was never satisfied with his own work
but always wanted to improve it; indeed,
he reworked it more than one time. Now
this cautiousness was really somewhat
exaggerated. It may also be one reason
that so little of his work has become
Some orchestral works
are known and the sonatas on this disc.
The authenticity of three of them (those
in D, in c minor and in g minor) has
only recently been established.
The Sonata in D, which
opens this disc, was probably composed
during his stay in Venice. It is one
of Pisendel's most demanding pieces,
and carries the traces of a solo concerto.
Interestingly the musical material was
later indeed used for a concerto for
violin and orchestra. Quantz praised
Pisendel for his playing of adagio movements.
Although the second (slow) movement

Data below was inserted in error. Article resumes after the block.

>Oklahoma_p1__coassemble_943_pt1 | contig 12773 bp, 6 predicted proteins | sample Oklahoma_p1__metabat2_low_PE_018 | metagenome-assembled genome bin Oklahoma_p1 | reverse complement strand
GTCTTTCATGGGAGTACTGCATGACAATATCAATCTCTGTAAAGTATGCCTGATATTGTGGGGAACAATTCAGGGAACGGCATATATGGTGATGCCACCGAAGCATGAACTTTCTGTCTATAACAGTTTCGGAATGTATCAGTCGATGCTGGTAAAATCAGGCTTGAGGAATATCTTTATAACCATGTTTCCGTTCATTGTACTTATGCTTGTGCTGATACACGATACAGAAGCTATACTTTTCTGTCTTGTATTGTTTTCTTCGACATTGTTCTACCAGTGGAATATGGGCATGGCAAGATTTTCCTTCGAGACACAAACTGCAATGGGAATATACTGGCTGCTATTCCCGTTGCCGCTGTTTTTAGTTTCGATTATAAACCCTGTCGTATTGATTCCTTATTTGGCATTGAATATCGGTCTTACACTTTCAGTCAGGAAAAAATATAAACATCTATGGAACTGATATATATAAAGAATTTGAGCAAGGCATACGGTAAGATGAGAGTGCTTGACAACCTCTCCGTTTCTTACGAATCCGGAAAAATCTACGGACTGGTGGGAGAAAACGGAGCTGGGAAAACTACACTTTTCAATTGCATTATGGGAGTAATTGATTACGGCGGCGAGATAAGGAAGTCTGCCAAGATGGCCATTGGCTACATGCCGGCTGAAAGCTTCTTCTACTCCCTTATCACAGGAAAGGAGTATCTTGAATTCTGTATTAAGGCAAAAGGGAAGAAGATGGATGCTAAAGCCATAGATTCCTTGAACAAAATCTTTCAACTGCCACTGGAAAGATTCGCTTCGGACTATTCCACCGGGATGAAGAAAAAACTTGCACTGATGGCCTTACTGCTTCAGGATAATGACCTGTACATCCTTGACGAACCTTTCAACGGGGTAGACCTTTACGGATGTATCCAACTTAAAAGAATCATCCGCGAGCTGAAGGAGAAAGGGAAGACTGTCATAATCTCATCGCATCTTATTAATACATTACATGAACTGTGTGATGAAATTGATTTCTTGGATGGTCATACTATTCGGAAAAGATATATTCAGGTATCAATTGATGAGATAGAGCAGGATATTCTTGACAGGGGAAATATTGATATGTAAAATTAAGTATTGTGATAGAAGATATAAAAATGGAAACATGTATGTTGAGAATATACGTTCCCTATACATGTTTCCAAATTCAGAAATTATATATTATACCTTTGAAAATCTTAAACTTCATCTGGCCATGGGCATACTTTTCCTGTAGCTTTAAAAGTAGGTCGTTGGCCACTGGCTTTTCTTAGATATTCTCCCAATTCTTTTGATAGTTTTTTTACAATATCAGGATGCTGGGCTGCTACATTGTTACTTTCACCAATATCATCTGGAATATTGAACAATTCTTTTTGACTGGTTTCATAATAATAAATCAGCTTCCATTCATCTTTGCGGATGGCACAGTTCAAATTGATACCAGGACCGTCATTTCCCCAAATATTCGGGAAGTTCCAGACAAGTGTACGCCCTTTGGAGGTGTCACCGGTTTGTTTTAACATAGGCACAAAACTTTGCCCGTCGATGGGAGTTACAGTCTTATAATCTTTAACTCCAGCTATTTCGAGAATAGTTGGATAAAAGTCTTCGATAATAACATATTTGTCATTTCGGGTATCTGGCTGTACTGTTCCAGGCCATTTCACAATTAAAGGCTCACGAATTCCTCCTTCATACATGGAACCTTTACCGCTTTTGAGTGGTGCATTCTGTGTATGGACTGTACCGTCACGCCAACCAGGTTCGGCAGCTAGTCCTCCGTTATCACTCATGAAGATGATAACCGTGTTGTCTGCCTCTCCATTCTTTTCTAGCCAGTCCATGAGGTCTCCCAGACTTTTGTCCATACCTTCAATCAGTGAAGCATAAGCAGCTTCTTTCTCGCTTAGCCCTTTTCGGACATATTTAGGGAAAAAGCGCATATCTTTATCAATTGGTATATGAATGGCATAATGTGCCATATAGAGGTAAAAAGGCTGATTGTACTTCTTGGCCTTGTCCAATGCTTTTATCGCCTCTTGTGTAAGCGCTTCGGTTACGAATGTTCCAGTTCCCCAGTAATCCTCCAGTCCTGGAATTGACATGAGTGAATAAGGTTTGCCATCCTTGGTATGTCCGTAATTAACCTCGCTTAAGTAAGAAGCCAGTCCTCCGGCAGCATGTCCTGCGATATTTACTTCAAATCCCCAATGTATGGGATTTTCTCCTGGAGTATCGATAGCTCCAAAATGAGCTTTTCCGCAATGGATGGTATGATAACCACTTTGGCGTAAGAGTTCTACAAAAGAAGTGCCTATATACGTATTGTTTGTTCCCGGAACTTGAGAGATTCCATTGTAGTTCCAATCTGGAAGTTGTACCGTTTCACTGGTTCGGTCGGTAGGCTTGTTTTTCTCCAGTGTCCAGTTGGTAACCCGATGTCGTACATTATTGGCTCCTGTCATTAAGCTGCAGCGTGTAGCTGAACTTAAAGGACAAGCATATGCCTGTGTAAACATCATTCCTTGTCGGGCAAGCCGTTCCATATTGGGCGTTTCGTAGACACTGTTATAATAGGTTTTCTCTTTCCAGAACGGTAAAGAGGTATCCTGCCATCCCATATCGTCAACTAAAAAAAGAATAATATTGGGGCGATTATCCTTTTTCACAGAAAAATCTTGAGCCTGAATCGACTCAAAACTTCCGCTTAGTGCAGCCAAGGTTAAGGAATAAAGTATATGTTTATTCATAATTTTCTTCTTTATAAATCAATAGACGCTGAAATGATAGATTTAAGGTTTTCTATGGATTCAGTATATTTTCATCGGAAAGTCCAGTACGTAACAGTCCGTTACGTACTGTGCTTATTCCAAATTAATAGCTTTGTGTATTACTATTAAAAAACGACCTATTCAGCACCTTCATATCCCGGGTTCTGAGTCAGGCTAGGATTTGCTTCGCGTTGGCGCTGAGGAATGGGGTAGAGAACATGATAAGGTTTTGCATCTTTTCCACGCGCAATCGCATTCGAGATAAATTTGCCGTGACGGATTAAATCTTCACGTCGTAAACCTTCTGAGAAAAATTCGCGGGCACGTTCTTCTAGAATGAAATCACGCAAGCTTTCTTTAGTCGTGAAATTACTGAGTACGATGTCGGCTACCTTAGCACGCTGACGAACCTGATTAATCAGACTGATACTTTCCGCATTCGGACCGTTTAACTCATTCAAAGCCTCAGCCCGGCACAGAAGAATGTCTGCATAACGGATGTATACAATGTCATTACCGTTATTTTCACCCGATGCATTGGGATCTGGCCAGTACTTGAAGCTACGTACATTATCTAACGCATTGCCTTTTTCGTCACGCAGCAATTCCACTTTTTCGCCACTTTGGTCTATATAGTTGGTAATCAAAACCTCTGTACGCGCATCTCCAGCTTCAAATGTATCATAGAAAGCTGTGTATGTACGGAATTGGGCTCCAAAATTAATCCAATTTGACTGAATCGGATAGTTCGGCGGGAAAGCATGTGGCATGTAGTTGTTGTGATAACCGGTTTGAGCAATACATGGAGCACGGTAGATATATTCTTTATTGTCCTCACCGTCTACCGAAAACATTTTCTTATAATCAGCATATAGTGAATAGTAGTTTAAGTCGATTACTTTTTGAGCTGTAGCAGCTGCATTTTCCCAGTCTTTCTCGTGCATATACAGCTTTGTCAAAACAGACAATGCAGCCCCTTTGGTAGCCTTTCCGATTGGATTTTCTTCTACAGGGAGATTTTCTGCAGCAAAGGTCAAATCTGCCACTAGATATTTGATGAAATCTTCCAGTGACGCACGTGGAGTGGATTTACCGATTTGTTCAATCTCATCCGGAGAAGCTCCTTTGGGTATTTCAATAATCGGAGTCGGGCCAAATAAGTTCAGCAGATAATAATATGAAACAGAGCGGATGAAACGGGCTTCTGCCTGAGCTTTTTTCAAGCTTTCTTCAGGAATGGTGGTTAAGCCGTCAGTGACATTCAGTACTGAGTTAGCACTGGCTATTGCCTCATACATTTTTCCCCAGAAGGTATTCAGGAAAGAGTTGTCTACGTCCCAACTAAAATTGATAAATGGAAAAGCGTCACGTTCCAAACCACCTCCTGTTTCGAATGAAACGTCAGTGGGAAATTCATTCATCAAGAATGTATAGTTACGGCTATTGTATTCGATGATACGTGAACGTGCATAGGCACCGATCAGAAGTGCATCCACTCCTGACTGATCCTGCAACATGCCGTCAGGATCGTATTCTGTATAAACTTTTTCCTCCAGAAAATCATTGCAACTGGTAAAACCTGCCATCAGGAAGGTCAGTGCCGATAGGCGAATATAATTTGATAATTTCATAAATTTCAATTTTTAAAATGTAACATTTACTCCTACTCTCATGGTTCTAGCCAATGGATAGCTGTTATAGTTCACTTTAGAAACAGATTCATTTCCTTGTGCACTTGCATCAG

of this sonata is labelled ‘larghetto’,
from this movement one can easily imagine
that Pisendel’s playing of such a piece
must have been very moving. The third
movement contains some very virtuosic
The second item is
one of the relatively small number of
pieces for violin solo of that time.
One is tempted to compare it with the
sonatas and partitas by Bach, and there
are clear similarities - Pisendel seems
to have been influenced by Bach. But
the strong polyphonic character of Bach's
works is missing here.
The Sonata in a minor
is an example of a piece which Pisendel
reworked: it does exist in two versions.
The first was in four movements in the
style of the Italian 'sonata da chiesa'
and was probably written in Venice.
Here the second version has been recorded
which is in three movements. But the
movement from the first version which
is missing from the second has been
included. This seems to me a strange
decision: Pisendel apparently reworked
the first version into a three-movement
form in order to bring it into line
with the new sonata style which the
Graun brothers had developed in Berlin:
slow - fast - fast. The inclusion of
the 'arioso' from the first version
conflicts with these intentions. The
last movement stands out for its harmonic
The fourth piece is
the Sonata in c minor which very much
sounds like a composition of Johann
Sebastian Bach. In fact, this sonata
is the one included in Schmieder's catalogue